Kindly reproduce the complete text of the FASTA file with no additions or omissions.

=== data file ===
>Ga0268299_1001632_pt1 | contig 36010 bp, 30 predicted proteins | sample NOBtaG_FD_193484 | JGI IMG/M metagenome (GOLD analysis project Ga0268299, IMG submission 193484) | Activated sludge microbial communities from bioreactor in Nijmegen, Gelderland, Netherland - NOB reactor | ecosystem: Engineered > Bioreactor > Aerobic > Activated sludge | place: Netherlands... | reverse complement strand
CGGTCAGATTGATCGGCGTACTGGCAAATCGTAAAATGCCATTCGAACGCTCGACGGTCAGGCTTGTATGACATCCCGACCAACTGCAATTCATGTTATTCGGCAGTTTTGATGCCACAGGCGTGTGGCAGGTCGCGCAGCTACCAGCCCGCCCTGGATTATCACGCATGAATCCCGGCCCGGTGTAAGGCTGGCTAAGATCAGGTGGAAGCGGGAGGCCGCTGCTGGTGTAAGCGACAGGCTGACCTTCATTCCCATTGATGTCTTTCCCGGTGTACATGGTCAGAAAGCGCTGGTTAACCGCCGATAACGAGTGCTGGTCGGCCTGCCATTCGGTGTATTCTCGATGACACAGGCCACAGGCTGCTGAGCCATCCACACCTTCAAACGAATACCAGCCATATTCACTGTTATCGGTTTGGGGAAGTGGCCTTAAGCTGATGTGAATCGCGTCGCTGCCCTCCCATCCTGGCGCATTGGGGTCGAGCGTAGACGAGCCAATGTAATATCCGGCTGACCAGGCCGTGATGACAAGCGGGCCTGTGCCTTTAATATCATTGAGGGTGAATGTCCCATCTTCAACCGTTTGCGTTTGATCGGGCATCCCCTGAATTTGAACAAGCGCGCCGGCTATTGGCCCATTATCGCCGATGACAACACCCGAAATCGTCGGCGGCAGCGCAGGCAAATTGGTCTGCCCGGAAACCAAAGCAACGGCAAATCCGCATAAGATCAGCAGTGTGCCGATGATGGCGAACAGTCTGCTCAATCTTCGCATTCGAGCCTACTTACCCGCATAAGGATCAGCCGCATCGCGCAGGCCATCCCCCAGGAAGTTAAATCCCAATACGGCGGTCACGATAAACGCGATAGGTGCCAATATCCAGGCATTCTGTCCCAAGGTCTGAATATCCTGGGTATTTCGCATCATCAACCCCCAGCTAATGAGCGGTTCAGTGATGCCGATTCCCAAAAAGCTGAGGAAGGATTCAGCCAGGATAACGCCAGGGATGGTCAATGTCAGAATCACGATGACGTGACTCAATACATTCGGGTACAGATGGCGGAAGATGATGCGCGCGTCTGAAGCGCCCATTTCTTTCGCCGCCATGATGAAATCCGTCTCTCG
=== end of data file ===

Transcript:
>Ga0268299_1001632_pt1 | contig 36010 bp, 30 predicted proteins | sample NOBtaG_FD_193484 | JGI IMG/M metagenome (GOLD analysis project Ga0268299, IMG submission 193484) | Activated sludge microbial communities from bioreactor in Nijmegen, Gelderland, Netherland - NOB reactor | ecosystem: Engineered > Bioreactor > Aerobic > Activated sludge | place: Netherlands... | reverse complement strand
CGGTCAGATTGATCGGCGTACTGGCAAATCGTAAAATGCCATTCGAACGCTCGACGGTCAGGCTTGTATGACATCCCGACCAACTGCAATTCATGTTATTCGGCAGTTTTGATGCCACAGGCGTGTGGCAGGTCGCGCAGCTACCAGCCCGCCCTGGATTATCACGCATGAATCCCGGCCCGGTGTAAGGCTGGCTAAGATCAGGTGGAAGCGGGAGGCCGCTGCTGGTGTAAGCGACAGGCTGACCTTCATTCCCATTGATGTCTTTCCCGGTGTACATGGTCAGAAAGCGCTGGTTAACCGCCGATAACGAGTGCTGGTCGGCCTGCCATTCGGTGTATTCTCGATGACACAGGCCACAGGCTGCTGAGCCATCCACACCTTCAAACGAATACCAGCCATATTCACTGTTATCGGTTTGGGGAAGTGGCCTTAAGCTGATGTGAATCGCGTCGCTGCCCTCCCATCCTGGCGCATTGGGGTCGAGCGTAGACGAGCCAATGTAATATCCGGCTGACCAGGCCGTGATGACAAGCGGGCCTGTGCCTTTAATATCATTGAGGGTGAATGTCCCATCTTCAACCGTTTGCGTTTGATCGGGCATCCCCTGAATTTGAACAAGCGCGCCGGCTATTGGCCCATTATCGCCGATGACAACACCCGAAATCGTCGGCGGCAGCGCAGGCAAATTGGTCTGCCCGGAAACCAAAGCAACGGCAAATCCGCATAAGATCAGCAGTGTGCCGATGATGGCGAACAGTCTGCTCAATCTTCGCATTCGAGCCTACTTACCCGCATAAGGATCAGCCGCATCGCGCAGGCCATCCCCCAGGAAGTTAAATCCCAATACGGCGGTCACGATAAACGCGATAGGTGCCAATATCCAGGCATTCTGTCCCAAGGTCTGAATATCCTGGGTATTTCGCATCATCAACCCCCAGCTAATGAGCGGTTCAGTGATGCCGATTCCCAAAAAGCTGAGGAAGGATTCAGCCAGGATAACGCCAGGGATGGTCAATGTCAGAATCACGATGACGTGACTCAATACATTCGGGTACAGATGGCGGAAGATGATGCGCGCGTCTGAAGCGCCCATTTCTTTCGCCGCCATGATGAAATCCGTCTCTCG